Carla Johnson, Ed.D., professor of science education at the NC State College of Education and NC State University Office of Research and Innovation Faculty Research Fellow, has spent more than a decade focusing on the impacts of investments in STEM education. Drawing on her extensive work in the field, Johnson recently served as the lead editor on the newly released Handbook of Research on STEM Education.
The Handbook of Research on STEM Education is the first publication of its kind in the STEM field and is a collection of the most relevant and imperative topics permeating the field around the world. The book, Johnson said, serves as an anchor of current STEM education knowledge that can be used by researchers and practitioners to inform future research and advances in STEM.
“The field has grown significantly and research has been emerging on what works in STEM education. The timing was right to conceptualize and propose the first handbook that would synthesize all that we have learned in the area of STEM education,” Johnson said.
Rather than focusing on individual disciplinary research, the Handbook focuses on the integration of the STEM disciplines — science, technology, engineering and mathematics. The chapters are built around six themes that represent the most pressing areas of growth and investment in the field — the nature of STEM, STEM learning, critical issues in STEM, STEM teacher education, STEM policy and reform and STEM pedagogy, curriculum and assessment.
“Those who know about STEM education know the power is really in the integration and connections across the disciplines,” Johnson said. “Exemplary STEM programs and schools are designed in this way and we wanted to learn more about how the integration of STEM disciplines impacted how we teach, how students learn and how leaders make decisions on policy investments.”
To build the content in the Handbook, Johnson and her co-editors solicited proposals from teams around the world and received more than 200 proposals. Among the 37 proposals that were ultimately selected for inclusion in the book are contributions from several other faculty and staff at the NC State College of Education.
Professor of Science Education Meg Blanchard, Ph.D., co-authored a chapter on “Informal STEM Program Learning,” which provides an overview of the goals, benefits and types of informal STEM programs and proposing recommendations and a conceptual framework for studying these programs going forward.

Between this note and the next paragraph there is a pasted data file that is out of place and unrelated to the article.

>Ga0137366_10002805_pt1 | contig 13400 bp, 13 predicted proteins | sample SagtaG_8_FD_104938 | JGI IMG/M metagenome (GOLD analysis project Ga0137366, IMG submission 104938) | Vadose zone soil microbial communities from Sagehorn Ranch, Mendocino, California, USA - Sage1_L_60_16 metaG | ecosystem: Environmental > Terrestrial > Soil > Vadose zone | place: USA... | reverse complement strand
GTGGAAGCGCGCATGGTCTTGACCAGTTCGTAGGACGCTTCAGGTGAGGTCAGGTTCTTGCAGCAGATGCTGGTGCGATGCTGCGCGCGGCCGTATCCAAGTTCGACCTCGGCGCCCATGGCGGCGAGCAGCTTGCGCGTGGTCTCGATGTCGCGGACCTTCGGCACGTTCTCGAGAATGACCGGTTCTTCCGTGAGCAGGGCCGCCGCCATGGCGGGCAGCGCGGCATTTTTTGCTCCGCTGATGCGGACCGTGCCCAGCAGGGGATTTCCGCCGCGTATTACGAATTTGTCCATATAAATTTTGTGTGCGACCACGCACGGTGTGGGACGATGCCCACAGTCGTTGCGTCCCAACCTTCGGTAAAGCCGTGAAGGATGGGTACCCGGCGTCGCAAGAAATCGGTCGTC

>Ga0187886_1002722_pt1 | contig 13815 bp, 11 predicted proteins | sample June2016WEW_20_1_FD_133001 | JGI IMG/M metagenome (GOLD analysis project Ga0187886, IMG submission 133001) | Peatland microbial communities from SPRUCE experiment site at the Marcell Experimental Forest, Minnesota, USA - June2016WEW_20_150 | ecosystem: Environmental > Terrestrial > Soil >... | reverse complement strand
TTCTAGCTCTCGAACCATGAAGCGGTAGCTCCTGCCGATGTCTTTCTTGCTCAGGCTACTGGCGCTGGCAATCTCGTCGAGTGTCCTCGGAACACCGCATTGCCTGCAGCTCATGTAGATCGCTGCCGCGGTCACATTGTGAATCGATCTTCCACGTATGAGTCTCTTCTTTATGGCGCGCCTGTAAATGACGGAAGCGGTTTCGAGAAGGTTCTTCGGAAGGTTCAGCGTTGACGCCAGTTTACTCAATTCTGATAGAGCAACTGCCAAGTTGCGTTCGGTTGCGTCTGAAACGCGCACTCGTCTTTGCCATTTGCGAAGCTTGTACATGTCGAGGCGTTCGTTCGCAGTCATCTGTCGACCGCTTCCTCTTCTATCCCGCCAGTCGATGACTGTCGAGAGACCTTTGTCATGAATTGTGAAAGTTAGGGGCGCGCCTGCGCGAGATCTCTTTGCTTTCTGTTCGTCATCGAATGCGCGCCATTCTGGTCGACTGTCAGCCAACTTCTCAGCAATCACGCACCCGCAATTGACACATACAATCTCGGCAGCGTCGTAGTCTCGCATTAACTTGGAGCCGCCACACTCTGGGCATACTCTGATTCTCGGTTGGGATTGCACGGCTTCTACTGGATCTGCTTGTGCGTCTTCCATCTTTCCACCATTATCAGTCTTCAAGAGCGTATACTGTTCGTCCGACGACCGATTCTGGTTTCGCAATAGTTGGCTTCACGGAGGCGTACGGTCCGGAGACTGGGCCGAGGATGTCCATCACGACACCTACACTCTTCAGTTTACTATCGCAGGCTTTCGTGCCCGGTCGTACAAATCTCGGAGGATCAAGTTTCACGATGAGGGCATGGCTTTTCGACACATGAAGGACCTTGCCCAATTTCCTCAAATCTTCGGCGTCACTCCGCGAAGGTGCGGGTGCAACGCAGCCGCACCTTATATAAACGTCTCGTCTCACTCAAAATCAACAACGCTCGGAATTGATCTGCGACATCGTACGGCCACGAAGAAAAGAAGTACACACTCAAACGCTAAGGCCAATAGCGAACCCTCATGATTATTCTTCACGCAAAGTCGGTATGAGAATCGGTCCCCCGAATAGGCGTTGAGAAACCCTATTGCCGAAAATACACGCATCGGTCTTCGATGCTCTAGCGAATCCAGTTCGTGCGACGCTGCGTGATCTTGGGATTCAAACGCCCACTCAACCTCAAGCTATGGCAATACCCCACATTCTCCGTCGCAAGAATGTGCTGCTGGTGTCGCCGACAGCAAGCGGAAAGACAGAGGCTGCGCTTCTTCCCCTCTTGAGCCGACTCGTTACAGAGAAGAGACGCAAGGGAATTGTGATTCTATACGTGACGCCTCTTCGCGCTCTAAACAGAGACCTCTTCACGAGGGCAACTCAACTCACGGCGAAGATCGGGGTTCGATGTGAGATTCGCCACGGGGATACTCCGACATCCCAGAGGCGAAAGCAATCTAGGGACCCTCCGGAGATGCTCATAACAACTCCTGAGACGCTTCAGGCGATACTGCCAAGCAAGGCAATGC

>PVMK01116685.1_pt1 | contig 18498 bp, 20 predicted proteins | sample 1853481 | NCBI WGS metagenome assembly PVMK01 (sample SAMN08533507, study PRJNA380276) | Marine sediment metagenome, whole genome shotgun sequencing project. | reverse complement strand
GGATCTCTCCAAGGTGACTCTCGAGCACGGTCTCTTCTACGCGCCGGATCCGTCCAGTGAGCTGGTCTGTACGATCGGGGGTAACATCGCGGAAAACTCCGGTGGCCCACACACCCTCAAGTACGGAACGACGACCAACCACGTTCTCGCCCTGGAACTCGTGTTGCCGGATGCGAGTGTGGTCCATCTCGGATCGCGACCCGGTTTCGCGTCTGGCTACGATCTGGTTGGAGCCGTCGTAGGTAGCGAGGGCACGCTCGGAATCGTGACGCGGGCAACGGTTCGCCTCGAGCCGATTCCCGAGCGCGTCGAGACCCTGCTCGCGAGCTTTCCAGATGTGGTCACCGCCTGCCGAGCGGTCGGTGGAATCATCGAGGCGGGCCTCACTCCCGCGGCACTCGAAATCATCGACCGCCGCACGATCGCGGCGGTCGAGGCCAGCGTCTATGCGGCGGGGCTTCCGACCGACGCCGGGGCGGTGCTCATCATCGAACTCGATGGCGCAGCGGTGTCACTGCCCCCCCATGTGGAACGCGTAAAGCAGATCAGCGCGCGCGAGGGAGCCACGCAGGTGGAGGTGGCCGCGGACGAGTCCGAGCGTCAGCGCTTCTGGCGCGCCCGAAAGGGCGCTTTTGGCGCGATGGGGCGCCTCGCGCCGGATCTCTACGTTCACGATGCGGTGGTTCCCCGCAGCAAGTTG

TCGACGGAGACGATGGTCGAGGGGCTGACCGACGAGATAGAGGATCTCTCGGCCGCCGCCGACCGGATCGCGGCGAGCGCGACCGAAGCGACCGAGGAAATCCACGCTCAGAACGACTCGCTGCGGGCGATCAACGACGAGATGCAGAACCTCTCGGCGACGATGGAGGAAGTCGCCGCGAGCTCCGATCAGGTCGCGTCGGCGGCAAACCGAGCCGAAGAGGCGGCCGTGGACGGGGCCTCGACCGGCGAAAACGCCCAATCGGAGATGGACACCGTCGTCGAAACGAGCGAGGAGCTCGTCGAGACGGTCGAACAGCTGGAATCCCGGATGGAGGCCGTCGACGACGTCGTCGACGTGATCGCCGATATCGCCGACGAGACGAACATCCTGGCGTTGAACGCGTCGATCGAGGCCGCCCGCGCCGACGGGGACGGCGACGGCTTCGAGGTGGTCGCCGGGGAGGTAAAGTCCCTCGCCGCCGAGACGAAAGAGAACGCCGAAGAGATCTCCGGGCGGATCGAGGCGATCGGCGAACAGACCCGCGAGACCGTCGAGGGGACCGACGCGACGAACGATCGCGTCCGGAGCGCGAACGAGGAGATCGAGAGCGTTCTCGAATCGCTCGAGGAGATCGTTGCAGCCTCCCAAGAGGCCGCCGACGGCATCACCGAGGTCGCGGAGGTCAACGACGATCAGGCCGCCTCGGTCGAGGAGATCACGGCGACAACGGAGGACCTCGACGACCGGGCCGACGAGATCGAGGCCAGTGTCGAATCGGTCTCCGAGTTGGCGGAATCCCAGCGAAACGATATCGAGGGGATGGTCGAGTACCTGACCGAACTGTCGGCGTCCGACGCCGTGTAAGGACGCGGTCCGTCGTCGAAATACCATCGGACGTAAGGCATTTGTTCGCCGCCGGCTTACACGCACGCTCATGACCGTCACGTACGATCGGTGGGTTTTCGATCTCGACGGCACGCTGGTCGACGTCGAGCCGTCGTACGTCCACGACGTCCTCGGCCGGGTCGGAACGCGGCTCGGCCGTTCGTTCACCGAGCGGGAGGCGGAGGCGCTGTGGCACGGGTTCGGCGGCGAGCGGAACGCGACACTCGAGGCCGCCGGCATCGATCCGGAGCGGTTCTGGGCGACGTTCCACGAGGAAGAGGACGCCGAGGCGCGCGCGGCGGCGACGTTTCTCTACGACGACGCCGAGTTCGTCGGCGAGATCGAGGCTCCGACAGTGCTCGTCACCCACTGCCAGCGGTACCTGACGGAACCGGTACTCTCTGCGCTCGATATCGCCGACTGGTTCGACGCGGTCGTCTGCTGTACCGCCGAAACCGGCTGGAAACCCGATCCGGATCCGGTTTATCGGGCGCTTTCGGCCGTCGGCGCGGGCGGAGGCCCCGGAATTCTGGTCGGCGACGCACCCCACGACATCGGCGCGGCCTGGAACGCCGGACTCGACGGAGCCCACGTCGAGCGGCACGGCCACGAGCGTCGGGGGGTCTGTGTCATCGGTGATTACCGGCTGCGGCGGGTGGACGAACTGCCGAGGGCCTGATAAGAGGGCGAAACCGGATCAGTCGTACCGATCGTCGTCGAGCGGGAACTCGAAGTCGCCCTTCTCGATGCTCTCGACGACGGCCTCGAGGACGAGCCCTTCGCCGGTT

Professor of STEM Education Eric Wiebe, Ph.D., Professor of Science Education Soonhye Park, Ph.D., and STEM education doctoral student Vance Kite authored the chapter focused on “Integrating Computational Thinking in STEM.” Their contribution provides a summary of international research surrounding the integration of computational thinking through a lens of curriculum and assessment. They provide a history of learning and teaching computer science, using that synthesis to guide a review of research done on computer science and computational thinking in informal learning settings.
College of Education Senior Research Scholar Janet Walton, Ph.D., and Johnson co-authored the chapter focused on “STEM Policy in the United States and Canada,” in which they examine the nature of federal and state policies enacted over the past two decades, the impacts of those investments and future directions for STEM education in both countries.
“There is great representation from our NC State College of Education’s Department of STEM Education in the Handbook. This is a testament to the outstanding research that our faculty are engaged in and the pivotal leadership role NC State plays in STEM education globally,” Johnson said. “Not only do we prepare the best STEM teachers, we also have faculty deeply engaged in critical challenges within STEM education.”
Johnson remains involved in several other projects related to STEM education, including serving as the lead author of the STEM education chapter in the third edition of the Handbook of Research on Science Education. Her chapter focuses on the role of science within STEM education and is the only chapter in the book that discusses STEM in this context.
Johnson is also the lead editor of the STEM Road Map: A Framework for Integrated STEM Education. Since it began in 2013, that project has developed a primer for implementing integrated STEM in schools, including curriculum maps for K-12 education as well as strategies for engaging diverse learners, providing authentic assessment and teacher professional development and advocating for STEM.
Following the publication of the initial book, which has sold more than 10,000 copies, Johnson and her co-editors, including Walton, created 30 books for individual grade levels and units. The STEM Road Map project has garnered significant international traction, evidenced by the follow-on project with Winshare Publishing in China who subsequently partnered with Johnson and team to develop a curriculum for Chinese students in grades one through six.
That STEAM+ curriculum, which was finished in 2019, is currently being piloted in all 23 Chinese provinces.
“Our STEM Road Map and the STEAM+ curriculum are both being used widely. It is great to realize our goal of developing effective STEM resources that could be made available for schools and teachers to use as they start their own journeys of doing integrated STEM,” Johnson said.